No illnesses have been reported in relation to this product to date.

These products were distributed to retail locations in Texas, North Carolina, Florida, Georgia and Tennessee. The products were sold between 6/20/2015 and 9/9/2015. This notification is intended to inform consumers that may still have any of the above listed products in their possession.

The recall was as the result of a routine, random sampling program conducted by a FDA- contracted lab, which revealed that the Nature’s Eats Natural Macadamia Nut product contained Salmonella.

More Green Beans Recalled

General Mills is recalling 60,000 bags of its Cascadian Farm frozen green beans after one package tested positive for Listeria. It is the second time this year that the bacteria were found in the company’s green beans.

Cascadian-green-beans_406x250The Minneapolis-based food company says no illnesses have been reported in either case. Listeria can cause fever, muscle aches, and even death.

The recall, announced Friday, Oct. 2, 2015, is for 16-ounce bags of Cascadian Farm green beans with a “Better If Used By” date of June 29, 2017. The bags were produced in June 2015.

In August, General Mills recalled 60,000 bags of Cascadian Farm green beans in 10-ounce packages. They were produced in March 2014 and had use-by dates of April 2016.

Aspen Foods Recalls More Salmonella Chicken

Aspen Foods, a Chicago, Ill. establishment, is recalling approximately 561,000 pounds of frozen, raw, stuffed and breaded chicken products that appear to be ready-to-eat (RTE)  and may be contaminated with Salmonella Enteritidis, the U.S. Department of Agriculture’s Food Safety and Inspection Service (FSIS) announced today.

The frozen, raw, stuffed, and breaded chicken items that appear to be ready-to-eat (RTE) were produced between August 25, 2015 and September 17, 2015 with “best if used by” dates of August 23, 2016 to December 15, 2016. To view a full list of products recalled as part of this expansion that are Not-Ready-To-Eat, please click here. To view a full list of products recalled as part of this expansion that are part of a variety pack, please click here.The brands associated with this recall expansion include: [View Labels]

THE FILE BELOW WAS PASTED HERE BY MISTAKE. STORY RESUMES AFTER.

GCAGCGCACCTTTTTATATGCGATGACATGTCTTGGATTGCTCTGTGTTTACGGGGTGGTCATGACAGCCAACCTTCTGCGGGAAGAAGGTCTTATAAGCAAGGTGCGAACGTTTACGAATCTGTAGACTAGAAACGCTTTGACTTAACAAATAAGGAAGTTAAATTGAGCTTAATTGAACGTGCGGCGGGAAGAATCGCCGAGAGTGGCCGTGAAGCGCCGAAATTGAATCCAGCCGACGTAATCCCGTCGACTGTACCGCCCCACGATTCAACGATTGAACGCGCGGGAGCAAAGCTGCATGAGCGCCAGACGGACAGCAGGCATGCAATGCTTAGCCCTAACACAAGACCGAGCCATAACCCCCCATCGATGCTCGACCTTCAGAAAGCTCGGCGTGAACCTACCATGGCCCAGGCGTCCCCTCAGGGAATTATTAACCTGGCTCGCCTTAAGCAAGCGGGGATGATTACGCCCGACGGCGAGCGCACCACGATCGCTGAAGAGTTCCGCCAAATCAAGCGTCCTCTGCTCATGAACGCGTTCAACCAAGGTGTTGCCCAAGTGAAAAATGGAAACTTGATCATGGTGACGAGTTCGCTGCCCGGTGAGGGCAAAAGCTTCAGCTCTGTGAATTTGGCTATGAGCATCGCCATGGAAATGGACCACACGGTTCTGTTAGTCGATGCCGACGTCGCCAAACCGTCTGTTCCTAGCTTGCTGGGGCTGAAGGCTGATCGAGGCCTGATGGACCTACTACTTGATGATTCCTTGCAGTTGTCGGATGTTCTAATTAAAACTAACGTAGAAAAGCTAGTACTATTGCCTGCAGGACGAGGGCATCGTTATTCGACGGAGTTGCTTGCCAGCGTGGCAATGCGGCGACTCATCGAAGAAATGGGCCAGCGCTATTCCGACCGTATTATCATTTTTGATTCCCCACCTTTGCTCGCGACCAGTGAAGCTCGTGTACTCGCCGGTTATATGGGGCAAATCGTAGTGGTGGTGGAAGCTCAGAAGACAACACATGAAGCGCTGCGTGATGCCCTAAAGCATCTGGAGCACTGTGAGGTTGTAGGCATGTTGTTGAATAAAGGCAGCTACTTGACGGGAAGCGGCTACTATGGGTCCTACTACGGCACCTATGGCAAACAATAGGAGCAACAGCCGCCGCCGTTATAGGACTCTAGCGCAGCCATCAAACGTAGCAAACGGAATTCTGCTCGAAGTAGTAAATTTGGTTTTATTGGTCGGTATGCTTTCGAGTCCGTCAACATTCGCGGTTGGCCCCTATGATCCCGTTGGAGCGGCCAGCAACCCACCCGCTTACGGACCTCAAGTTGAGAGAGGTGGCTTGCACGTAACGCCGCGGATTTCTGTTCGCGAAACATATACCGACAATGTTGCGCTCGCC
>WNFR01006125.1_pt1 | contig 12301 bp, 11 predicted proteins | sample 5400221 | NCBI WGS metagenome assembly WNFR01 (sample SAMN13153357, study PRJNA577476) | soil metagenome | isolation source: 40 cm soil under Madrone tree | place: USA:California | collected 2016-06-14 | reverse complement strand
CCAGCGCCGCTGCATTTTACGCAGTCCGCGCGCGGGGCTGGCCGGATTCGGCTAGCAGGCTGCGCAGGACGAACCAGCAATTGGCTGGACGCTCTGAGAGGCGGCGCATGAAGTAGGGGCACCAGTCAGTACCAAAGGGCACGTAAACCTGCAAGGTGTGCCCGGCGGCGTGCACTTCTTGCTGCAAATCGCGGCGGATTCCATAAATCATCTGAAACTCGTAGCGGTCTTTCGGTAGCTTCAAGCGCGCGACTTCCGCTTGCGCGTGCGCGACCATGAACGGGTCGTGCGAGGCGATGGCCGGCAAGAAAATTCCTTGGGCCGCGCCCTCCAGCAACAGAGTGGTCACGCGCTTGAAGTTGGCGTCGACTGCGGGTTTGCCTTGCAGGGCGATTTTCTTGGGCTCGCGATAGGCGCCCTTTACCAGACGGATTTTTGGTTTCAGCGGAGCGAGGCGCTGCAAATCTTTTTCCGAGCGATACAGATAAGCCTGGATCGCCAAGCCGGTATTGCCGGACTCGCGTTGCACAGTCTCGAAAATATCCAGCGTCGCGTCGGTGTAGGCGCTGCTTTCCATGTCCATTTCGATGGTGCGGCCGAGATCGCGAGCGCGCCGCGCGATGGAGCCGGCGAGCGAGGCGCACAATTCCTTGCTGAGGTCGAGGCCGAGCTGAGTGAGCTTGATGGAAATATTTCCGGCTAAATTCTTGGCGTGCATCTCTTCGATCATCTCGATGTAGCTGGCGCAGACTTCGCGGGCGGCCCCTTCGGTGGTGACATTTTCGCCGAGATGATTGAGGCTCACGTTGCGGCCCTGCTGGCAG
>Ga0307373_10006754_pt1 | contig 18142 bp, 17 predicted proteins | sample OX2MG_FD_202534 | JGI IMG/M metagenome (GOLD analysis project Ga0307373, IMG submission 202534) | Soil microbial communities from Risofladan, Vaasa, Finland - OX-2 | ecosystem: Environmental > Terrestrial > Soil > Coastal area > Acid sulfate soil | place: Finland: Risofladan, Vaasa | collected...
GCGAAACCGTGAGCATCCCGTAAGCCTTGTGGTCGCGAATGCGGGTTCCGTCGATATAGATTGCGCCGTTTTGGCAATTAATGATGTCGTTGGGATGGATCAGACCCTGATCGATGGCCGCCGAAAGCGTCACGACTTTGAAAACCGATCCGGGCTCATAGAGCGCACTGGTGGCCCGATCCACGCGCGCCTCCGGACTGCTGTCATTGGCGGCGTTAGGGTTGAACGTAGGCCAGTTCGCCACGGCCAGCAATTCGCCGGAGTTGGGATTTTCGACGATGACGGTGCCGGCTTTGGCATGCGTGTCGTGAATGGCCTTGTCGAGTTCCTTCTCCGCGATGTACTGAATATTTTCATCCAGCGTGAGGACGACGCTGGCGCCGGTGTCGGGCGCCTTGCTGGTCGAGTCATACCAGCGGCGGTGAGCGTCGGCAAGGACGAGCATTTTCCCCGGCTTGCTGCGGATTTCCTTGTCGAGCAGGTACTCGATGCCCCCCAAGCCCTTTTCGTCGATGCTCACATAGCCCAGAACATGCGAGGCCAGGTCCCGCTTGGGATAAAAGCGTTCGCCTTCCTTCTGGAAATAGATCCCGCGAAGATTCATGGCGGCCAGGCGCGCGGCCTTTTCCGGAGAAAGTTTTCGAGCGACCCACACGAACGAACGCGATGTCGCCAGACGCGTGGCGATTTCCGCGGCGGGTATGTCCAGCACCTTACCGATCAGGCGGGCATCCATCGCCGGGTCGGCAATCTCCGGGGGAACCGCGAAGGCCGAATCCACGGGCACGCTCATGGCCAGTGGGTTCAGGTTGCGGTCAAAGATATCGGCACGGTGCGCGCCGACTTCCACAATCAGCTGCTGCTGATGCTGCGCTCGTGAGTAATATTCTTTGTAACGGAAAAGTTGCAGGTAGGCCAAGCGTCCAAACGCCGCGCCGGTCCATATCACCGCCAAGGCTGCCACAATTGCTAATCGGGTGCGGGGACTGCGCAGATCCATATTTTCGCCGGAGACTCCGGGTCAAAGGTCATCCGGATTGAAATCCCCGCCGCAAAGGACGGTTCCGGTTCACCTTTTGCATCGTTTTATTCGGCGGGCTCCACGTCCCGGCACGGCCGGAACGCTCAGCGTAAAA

• Acclaim
  • Antioch Farms
  • Buckley Farms
  • Centrella Signature
  • Chestnut Farms
  • Family Favorites
  • Home Dining Selections
  • Kirkwood
  • Koch Foods
  • Market Day
  • Oven Cravers
  • Rose
  • Rosebud Farm
  • Roundy’s
  • Safeway Kitchens
  • Schwan’s
  • Shaner’s
  • Spartan
  • Sysco

Following the original recall on July 15, 2015, FSIS conducted intensified sampling at this establishment to ensure that the hazard responsible for the initial contamination had been controlled by Aspen Foods. Results from FSIS sampling revealed positive results that matched the outbreak strain of Salmonella Enteritidis to Aspen Foods products. With this and additional information, Aspen Foods chose to recall additional products in an effort to prevent additional illness. The scope of this recall expansion now includes all products associated with contaminated source material.

On July 15, 2015, Aspen Foods recalled approximately 1,978,680 pounds of frozen, raw, stuffed, and breaded chicken items that appear to be ready-to-eat (RTE) were produced between April 15, 2015 and July 10, 2015 with “best if used by” dates between July 14, 2016 and October 10, 2016. To view a full list of recalled products, please click here | Download XLS.  The brands associated with this recall are the same as those listed above.

The product subject to recall bears the establishment number “P-1358” inside the USDA mark of inspection. This product was shipped to retail stores and food service locations nationwide.

FSIS was notified of a cluster of Salmonella Enteritidis illnesses on June 23, 2015. Working in conjunction with Minnesota State Departments of Health and Agriculture, FSIS determined that there is a link between the frozen, raw, stuffed and breaded chicken products that appear to be ready-to-eat (RTE) from Aspen Foods and this illness cluster. Based on epidemiological evidence and traceback investigations, five case-patients have been identified in Minnesota with illness onset dates ranging from May 9, 2015 to July 22, 2015. FSIS continues to work with the Minnesota Departments of Health and Agriculture as well as the Centers for Disease Control and Prevention on this investigation.

Consumption of food contaminated with Salmonella can cause salmonellosis, one of the most common bacterial foodborne illnesses. The most common symptoms of salmonellosis are diarrhea, abdominal cramps, and fever within 12 to 72 hours after exposure to the organism. The illness usually lasts 4 to 7 days. Most people recover without treatment. In some persons, however, the diarrhea may be so severe that the patient needs to be hospitalized. Older adults, infants, and persons with weakened immune systems are more likely to develop a severe illness. Individuals concerned about an illness should contact their health care provider.

Consumers who have purchased these products are urged not to consume them.